Unconscious defensive medicine: The case of erythrocyte sedimentation rate

Elad Asher, Yoav Parag, Lior Zeller, Ronit Yerushalmi, Haim Reuveni

Research output: Contribution to journalArticlepeer-review

10 Scopus citations


Background: We investigated physician rationale for and against performing routine erythrocyte sedimentation rate (ESR) tests during hospital admissions. Methods: A comparative, descriptive, prospective study among 82 physicians in 15 departments of internal medicine from two University Medical Centers - A and B - in Israel was conducted between July and August 2004. Reasons for physicians' use of ESR were examined using a confidential questionnaire. A panel of four experts reviewed the need to perform an ESR test in 100 patients' files from center B. The main outcome measures were the use of ESR in routine hospital admissions and reasons for use. Results: Forty-four vs. zero physicians from medical centers B and A, respectively, routinely perform ESR tests for all admitted patients (p < 0.001). According to the experts, in only 10-30% of the 67 new patients could ESR tests have been of some value. Reasons for performing ESR routinely were as follows: to identify severe and "hidden" diseases (21/44, 47.7%); because it is crucial for all patients, both new and returning (10/44, 22.7%); because it is a guideline from department head (6/44, 13.6%); it is recommended in the literature (5/44, 11.4%); don't know why (2/44, 4.5%); defensive medicine (1/44, 2.3%); and other (6/44, 13.6%). Conclusion: Routine use of ESR tests on admission can be explained by old habits and by an unconscious concern about liability, i.e., unconscious defensive medicine.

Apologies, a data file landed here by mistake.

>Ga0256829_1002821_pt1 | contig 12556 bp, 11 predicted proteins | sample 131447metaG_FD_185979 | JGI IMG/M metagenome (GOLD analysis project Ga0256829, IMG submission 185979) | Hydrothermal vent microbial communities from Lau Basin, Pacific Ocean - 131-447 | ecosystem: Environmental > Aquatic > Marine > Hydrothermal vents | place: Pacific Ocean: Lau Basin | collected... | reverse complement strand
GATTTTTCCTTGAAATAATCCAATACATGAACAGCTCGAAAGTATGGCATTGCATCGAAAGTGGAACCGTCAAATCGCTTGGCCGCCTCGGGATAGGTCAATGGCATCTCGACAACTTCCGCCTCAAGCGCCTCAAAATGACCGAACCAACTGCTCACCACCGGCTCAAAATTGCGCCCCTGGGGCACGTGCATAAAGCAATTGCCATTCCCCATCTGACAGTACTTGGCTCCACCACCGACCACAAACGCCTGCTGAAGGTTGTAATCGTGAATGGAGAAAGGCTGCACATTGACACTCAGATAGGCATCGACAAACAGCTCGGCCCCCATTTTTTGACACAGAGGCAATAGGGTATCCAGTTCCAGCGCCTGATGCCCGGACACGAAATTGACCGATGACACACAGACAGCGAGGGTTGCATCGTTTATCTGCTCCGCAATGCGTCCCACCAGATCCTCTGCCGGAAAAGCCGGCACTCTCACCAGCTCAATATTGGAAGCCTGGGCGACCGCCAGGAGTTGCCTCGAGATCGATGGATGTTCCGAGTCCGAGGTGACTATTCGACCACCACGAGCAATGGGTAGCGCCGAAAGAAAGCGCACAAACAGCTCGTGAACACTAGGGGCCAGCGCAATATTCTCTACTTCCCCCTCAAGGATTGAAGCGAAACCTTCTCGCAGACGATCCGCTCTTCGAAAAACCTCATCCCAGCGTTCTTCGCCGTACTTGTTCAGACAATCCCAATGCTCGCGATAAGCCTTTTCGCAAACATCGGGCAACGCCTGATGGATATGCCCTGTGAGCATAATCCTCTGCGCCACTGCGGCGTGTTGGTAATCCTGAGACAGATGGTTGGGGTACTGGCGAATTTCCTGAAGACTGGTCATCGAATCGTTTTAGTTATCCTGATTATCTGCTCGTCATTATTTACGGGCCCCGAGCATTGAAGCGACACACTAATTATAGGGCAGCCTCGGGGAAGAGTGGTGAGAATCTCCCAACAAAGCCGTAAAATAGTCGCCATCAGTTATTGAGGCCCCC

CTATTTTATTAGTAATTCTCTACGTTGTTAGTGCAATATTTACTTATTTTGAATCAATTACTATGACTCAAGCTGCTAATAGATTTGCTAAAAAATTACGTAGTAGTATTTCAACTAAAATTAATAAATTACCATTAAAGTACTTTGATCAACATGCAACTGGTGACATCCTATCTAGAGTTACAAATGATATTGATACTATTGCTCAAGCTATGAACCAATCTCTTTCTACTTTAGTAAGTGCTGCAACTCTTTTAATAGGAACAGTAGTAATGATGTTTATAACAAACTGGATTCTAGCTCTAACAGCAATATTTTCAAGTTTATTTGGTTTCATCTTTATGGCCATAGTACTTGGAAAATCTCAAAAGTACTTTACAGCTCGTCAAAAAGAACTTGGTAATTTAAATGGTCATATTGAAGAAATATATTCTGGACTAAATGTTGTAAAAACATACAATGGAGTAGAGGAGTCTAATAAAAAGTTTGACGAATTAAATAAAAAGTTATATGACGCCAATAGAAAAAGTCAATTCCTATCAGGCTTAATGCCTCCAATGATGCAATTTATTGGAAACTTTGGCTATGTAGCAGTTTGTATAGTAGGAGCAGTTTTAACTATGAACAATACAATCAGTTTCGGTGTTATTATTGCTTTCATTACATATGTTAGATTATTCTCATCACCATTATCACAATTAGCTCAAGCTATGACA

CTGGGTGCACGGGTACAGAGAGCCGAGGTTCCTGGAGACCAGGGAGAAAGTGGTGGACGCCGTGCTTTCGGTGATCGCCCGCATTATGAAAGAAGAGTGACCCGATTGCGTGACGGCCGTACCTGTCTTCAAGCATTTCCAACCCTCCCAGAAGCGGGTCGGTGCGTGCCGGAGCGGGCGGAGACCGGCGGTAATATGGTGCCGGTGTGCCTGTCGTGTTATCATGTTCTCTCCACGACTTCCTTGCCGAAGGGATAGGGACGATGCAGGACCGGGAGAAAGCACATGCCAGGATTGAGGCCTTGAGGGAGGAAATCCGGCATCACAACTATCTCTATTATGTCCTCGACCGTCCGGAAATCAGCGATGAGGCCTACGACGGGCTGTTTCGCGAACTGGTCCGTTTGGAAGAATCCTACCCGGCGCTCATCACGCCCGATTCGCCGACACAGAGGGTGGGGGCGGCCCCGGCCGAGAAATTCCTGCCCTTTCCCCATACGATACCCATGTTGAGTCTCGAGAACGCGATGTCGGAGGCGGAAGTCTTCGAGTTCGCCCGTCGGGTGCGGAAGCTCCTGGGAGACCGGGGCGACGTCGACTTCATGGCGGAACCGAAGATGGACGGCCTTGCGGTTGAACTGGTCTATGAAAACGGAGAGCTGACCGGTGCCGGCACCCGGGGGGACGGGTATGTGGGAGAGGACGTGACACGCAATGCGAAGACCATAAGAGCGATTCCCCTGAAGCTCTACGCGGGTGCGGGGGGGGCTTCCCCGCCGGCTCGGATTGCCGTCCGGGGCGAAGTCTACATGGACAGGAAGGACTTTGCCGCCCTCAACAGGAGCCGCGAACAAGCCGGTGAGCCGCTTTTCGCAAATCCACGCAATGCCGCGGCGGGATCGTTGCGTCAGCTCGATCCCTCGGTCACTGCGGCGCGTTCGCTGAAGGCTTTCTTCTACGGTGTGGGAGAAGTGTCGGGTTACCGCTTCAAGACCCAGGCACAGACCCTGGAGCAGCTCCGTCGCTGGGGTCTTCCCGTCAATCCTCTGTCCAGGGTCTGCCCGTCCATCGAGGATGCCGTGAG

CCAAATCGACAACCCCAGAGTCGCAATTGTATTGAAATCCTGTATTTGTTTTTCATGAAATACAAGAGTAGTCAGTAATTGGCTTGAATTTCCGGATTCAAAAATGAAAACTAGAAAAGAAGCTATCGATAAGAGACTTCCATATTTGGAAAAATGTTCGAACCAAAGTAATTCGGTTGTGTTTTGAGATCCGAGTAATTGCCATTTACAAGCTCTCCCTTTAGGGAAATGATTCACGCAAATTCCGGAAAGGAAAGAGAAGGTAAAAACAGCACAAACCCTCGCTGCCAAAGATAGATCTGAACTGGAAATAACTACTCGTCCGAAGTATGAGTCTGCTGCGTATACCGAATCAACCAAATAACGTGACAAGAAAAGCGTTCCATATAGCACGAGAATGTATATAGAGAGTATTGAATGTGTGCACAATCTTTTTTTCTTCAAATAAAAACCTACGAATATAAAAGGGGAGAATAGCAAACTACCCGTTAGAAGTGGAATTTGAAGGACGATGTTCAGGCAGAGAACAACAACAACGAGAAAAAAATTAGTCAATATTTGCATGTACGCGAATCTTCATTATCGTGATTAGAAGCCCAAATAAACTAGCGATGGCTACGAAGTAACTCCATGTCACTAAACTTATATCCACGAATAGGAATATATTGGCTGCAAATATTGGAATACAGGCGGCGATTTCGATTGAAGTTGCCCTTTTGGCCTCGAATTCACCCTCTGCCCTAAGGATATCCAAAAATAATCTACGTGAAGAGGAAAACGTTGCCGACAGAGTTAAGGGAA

Original languageEnglish
Pages (from-to)35-38
Number of pages4
JournalEuropean Journal of Internal Medicine
Issue number1
StatePublished - 1 Jan 2007


  • Defensive medicine
  • Liability
  • Routine tests
  • Unconscious behavior


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